My mom was Jewish, so as a boy I associated Christmas with my father, who grew up Catholic in New Hampshire. I thought the world of him. He could be quiet and had a temper, but was incredibly devoted to me. He wasn’t religious but loved traditions, especially putting up lights. We lived near Washington Square Park, and he used to tell me that he put the lights on the Christmas tree under the arch. “Hey, did you see the lights today?” he’d say. “I put them up last night.” I believed it way longer than I had the right to! It was very embarrassing but I believed it because I adored my father.
One Christmas Eve when I was six years old, I opened the door slightly to the guest bedroom and saw my father sitting on the floor putting the final touches on a model train set. I had been praying that this present would come, and I was very excited to have the train set, but also felt bad that I had ruined my father’s surprise by stumbling in on him. For a little boy, it was an odd feeling. I felt like I had done something wrong and knew I had to keep this to myself. I didn’t think he’d seen me, so I quietly closed the door and tiptoed down the hallway to my room.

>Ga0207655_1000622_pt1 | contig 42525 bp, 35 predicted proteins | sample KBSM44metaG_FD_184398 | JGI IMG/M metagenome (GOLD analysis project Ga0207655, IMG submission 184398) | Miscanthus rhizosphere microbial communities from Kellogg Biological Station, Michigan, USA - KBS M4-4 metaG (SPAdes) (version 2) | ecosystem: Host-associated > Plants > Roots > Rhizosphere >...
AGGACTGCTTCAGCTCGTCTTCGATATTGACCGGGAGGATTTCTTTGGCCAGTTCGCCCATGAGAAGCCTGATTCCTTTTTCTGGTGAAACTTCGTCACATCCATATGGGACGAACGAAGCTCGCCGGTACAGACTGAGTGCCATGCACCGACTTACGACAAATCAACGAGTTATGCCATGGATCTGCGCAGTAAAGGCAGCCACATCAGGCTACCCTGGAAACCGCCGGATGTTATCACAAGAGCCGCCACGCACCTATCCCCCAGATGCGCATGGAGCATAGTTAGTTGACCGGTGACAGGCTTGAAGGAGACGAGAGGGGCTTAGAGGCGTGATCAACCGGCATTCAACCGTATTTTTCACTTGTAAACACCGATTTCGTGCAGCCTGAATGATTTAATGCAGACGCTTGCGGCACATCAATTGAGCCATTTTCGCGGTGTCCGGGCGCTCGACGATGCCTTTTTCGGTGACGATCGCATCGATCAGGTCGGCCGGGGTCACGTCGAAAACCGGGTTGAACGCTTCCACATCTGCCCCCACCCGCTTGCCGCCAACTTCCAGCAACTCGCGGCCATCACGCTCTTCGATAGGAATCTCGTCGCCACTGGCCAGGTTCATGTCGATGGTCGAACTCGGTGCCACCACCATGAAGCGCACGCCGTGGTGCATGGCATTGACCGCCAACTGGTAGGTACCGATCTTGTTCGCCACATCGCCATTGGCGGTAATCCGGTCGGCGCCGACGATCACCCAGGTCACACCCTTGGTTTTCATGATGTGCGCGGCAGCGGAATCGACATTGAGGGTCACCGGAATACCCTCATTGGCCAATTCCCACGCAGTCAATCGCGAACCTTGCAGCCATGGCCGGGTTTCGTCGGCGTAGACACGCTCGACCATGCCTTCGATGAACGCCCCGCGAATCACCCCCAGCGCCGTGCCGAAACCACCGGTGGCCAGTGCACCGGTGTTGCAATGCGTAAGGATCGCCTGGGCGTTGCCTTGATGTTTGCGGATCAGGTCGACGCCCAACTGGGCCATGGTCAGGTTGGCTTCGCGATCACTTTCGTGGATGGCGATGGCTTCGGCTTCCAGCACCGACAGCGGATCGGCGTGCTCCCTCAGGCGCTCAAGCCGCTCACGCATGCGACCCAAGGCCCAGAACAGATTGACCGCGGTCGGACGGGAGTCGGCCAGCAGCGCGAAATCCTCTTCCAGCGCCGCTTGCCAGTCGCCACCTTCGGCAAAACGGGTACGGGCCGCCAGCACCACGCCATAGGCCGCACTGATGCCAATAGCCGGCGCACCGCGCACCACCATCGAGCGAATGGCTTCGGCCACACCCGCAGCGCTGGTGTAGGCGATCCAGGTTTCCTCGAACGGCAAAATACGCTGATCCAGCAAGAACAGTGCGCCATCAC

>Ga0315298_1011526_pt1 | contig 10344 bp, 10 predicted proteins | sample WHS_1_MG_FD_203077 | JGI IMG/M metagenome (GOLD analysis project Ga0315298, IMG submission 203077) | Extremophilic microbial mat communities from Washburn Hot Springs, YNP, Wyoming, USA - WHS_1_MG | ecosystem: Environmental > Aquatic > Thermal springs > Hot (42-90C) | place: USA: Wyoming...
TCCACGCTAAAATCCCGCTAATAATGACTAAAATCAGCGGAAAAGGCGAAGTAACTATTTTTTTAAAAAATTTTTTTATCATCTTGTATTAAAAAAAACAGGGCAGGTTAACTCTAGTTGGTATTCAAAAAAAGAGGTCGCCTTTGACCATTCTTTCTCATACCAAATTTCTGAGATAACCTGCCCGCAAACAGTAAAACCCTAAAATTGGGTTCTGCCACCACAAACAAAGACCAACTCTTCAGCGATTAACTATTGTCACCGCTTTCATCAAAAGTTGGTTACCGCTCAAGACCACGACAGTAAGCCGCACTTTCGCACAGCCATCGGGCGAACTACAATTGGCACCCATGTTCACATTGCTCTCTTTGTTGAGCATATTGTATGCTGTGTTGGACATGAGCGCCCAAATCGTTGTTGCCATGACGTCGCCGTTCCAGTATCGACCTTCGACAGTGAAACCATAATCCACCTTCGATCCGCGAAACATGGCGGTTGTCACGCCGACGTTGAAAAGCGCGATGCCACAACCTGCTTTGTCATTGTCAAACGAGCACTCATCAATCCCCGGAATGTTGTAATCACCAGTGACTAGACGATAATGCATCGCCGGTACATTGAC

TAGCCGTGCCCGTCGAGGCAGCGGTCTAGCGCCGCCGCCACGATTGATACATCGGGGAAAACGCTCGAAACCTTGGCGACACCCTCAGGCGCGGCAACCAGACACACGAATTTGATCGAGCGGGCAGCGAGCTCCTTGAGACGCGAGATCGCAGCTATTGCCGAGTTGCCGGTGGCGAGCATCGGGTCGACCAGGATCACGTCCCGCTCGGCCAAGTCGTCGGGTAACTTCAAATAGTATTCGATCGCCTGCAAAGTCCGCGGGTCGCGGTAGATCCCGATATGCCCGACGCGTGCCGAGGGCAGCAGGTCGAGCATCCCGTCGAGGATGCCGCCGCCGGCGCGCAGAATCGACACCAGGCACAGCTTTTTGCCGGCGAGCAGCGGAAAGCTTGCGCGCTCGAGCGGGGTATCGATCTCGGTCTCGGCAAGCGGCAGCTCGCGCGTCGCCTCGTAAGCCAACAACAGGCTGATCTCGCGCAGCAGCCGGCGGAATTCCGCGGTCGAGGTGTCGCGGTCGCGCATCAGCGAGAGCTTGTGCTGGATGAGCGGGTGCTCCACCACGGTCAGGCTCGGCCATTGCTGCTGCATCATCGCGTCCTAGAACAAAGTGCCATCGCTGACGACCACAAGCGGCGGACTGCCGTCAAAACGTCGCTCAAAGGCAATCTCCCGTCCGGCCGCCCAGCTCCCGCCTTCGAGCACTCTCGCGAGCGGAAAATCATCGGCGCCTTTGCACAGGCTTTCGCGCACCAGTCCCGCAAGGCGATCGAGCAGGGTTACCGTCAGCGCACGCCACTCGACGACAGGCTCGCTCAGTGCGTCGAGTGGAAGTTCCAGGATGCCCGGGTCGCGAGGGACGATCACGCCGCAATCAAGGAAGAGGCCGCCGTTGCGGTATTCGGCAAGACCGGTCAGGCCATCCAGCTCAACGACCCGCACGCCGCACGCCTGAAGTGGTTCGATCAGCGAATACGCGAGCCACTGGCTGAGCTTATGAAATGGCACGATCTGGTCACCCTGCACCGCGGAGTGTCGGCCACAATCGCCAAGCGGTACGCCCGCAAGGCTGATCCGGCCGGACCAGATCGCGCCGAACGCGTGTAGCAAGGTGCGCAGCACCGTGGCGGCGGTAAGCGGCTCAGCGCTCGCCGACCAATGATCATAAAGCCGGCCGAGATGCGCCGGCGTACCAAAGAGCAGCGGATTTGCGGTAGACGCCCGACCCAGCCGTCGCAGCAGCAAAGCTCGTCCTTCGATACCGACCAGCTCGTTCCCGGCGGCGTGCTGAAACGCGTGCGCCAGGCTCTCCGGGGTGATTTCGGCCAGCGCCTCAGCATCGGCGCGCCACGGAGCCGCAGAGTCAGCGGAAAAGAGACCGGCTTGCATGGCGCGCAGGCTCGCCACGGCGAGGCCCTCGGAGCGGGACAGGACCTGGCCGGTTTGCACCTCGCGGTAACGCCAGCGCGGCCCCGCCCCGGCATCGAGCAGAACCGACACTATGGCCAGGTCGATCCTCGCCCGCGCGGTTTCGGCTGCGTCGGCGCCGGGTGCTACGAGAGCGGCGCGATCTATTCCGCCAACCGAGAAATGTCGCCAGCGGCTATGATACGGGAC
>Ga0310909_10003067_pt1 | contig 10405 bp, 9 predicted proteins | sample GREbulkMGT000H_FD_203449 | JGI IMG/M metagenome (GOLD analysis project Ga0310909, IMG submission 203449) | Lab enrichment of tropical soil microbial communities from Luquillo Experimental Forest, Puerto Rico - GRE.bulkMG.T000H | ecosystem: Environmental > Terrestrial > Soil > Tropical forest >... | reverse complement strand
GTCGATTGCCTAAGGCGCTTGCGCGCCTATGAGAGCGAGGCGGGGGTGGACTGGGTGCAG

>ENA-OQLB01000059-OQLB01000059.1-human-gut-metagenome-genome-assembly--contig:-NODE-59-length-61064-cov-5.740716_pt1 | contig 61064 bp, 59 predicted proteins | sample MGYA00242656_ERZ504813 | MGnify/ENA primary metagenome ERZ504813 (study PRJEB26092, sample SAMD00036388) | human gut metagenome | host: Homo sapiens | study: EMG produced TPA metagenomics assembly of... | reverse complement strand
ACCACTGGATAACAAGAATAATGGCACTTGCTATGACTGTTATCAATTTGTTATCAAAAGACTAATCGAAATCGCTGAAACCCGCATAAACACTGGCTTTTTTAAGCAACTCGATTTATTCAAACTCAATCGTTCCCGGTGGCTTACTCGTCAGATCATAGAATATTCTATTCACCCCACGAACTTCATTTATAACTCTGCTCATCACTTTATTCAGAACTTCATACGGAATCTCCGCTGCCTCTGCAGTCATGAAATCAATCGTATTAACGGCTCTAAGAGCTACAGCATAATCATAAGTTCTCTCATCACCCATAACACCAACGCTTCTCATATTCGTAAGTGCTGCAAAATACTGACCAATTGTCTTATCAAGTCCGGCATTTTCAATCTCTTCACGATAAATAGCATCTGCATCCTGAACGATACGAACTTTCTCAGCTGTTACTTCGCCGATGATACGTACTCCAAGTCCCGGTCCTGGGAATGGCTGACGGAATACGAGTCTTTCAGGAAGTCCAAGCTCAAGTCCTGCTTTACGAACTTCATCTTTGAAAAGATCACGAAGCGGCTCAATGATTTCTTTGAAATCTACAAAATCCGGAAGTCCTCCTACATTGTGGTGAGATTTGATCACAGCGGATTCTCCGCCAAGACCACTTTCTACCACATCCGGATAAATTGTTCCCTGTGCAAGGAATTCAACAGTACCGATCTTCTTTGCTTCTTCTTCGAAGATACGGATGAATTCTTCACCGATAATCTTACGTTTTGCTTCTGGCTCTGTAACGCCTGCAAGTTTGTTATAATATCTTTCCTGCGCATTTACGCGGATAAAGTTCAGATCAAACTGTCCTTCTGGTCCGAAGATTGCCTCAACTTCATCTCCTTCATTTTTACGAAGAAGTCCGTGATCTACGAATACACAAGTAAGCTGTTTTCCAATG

So even though I’d seen that there wasn’t a Santa, I felt I had a responsibility to hide this fact on Christmas morning. I thought about opening my presents as if it was a performance—just like how I get ready for a play now. I was thinking how I was going to open the gift and pretend to be excited and surprised. I always wanted to be an actor (my father was an actor) and I have always thought of this as my first part.
On Christmas morning, I kept checking my parents’ faces to make sure that I was displaying the right amount of excitement.
I remember having a vague empty feeling, like I was pretending to be excited and surprised and not actually being excited and surprised. I knew I was missing a bit of the beauty of that morning because I had spoiled it for myself. In a way, I suppose that’s what happens at some age anyway. To this day when I’m acting, I always feel slightly disappointed, convinced I could have performed better.
My parents looked as though they believed my performance, but I will never know. They may have been pretending to not know that I was pretending. Maybe we were all pretending. That train set was very important to me; I remember setting up the little trees, the little post office, the little people waiting at a train station. But after a while I got bored of the train going in a circle because that’s all it did.
It still makes me feel bad to tell a young child that there’s a Santa, because my word is supposed to mean something. I’m always conflicted about that lie. But in some way, you are trying to keep their childhood going for as long as you can. Forty-nine years later, what I remember most about that day wasn’t the present but my father and my duty to keep the Christmas spirit alive for him. To this day, whenever I walk past Washington Square Park and the Christmas tree under the arch, I see those colored lights and think of him.
Matthew Broderick is starring in A Christmas Story Live!, airing Dec. 17 on Fox.